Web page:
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ERIC Number: ED055924
Record Type: RIE
Publication Date: 1969
Pages: 170
Abstractor: N/A
Reference Count: N/A
ISBN: N/A
ISSN: N/A
Anthropology Achievement of Normal and Disadvantaged Kindergarten Children.
Hunt, Anne Johnson
The purpose of this study was to develop a kindergarten social studies unit based on selected key concepts of anthropology and to evaluate the achievement in anthropology for preprimary children. The relationship of selected pupil characteristics to gain in anthropology was also examined. Eleven Georgia public kindergarten classes which were field centers of the Research and Development Center in Early Educational Stimulation participated in the study. For two months 160 normal and disadvantaged experimental subjects were taught 36 daily lesson plans. The experimental lessons were adapted from the grade one material of the Georgia Anthropology Curriculum Project. Emphasis of the unit was given to learning the methodology of the anthropologist and the development of the concepts of cultural universals, cultural variation, and enculturation. Anthropology achievement was measured by the grade one test prepared by the anthropology project. The following conclusions were reached: 1) both normal and disadvantaged kindergarten children can learn anthropology organized around selected key concepts; 2) socio-economic status as measured by Hollingstead Index had no significant effect on anthropology achievement; 3) the sex of the child had no significant effect on the ability of the child to learn anthropology; 4) Caucasians achieved significantly better than Negroes; and, the Stanford-Binet intelligence score was significantly related to anthropology gain, whereas, chronological age was not significantly related. (Author)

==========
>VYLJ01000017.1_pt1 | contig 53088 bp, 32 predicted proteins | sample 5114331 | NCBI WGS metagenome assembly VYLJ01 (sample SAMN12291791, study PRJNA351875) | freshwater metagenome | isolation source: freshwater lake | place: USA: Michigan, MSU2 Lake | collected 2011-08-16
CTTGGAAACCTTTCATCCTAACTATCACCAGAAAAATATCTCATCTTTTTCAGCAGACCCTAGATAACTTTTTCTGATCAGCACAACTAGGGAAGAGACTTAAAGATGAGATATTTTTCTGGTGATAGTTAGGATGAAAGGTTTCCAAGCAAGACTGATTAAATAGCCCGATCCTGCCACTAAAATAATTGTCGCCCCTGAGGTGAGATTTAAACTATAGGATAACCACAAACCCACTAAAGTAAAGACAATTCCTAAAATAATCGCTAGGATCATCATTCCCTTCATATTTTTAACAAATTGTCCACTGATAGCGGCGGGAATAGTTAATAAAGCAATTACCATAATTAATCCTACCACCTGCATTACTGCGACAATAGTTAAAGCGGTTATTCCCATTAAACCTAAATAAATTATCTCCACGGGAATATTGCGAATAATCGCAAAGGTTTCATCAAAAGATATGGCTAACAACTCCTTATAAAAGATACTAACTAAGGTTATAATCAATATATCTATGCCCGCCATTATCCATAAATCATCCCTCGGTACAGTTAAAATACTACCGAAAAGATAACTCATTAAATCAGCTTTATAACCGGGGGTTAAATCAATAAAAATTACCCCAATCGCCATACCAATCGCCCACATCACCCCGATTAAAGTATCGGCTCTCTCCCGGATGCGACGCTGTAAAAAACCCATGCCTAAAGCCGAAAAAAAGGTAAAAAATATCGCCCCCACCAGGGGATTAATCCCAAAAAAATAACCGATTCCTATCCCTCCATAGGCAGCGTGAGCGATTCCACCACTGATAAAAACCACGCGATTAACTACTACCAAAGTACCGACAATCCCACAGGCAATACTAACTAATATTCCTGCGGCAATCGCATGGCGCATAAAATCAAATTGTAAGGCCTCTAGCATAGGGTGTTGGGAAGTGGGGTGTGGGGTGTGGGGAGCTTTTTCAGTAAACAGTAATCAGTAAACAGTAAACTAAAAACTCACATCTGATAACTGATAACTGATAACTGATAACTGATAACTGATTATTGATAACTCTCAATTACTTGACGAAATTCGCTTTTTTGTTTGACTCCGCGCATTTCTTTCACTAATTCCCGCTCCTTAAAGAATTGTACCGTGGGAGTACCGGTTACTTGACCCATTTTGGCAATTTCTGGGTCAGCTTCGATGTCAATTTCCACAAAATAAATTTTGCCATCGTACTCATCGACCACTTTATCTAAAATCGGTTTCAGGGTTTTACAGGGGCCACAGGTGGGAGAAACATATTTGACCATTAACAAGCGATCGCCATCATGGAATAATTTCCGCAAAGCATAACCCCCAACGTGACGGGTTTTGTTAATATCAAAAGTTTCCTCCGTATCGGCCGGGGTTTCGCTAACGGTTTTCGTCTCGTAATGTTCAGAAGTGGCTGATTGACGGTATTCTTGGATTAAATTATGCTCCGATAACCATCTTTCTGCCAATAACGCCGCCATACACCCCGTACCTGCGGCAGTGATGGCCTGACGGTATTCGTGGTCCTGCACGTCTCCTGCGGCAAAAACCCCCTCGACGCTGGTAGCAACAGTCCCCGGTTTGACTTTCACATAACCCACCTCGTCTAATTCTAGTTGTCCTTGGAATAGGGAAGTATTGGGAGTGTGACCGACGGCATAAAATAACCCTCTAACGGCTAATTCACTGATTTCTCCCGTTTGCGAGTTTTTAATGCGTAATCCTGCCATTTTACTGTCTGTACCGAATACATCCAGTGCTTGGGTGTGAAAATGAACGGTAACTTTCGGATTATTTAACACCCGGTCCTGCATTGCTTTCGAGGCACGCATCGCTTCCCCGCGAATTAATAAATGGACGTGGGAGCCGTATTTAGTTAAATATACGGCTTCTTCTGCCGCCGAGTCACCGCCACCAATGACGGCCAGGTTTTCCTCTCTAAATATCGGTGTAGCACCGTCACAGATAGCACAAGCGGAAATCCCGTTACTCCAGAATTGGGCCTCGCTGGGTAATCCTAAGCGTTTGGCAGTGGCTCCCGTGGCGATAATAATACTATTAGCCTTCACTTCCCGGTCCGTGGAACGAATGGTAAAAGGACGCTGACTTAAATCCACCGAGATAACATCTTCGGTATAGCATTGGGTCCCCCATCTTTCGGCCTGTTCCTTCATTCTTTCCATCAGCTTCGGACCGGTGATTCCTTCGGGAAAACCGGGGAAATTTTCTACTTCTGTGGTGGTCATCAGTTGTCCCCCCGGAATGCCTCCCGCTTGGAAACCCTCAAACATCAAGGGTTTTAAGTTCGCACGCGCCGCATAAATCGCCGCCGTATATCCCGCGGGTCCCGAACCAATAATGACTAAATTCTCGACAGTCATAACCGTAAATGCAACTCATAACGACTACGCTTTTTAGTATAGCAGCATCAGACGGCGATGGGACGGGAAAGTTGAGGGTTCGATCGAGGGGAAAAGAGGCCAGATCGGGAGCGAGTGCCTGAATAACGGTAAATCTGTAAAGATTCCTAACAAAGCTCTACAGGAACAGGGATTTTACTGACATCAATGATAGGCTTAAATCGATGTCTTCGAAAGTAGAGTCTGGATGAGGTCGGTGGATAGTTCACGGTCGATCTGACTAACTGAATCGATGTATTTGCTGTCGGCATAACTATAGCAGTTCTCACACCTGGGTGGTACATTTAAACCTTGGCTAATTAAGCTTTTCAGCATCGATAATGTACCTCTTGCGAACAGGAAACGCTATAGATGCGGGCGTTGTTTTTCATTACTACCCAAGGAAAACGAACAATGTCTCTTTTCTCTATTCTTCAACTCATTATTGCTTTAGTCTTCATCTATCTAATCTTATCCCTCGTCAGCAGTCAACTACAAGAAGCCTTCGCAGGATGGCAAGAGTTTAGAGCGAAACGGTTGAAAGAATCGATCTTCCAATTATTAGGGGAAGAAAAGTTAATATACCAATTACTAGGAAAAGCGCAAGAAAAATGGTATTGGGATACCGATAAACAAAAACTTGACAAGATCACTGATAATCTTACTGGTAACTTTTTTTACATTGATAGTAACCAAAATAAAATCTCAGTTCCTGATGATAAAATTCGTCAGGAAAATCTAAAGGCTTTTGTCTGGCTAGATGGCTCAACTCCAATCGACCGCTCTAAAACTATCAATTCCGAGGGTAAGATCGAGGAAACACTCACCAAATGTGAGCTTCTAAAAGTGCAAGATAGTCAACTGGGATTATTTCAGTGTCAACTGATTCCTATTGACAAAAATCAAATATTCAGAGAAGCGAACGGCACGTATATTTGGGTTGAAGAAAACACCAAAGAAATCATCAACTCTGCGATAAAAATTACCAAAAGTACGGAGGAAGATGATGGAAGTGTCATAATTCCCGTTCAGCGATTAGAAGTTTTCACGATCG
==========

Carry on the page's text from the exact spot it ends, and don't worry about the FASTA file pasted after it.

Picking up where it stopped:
University Microfilms, 300 North Zeeb Road, Ann Arbor, Michigan 48103 (Order number 70-10,197; Microfilm, $3.00; Xerography, $7.80)
Publication Type: N/A
Education Level: N/A
Audience: N/A
Language: N/A
Sponsor: N/A
Authoring Institution: Georgia Univ., Athens.
Identifiers: Anthropology Curriculum Project
Note: Ed.D. Dissertation, University of Georgia, Athens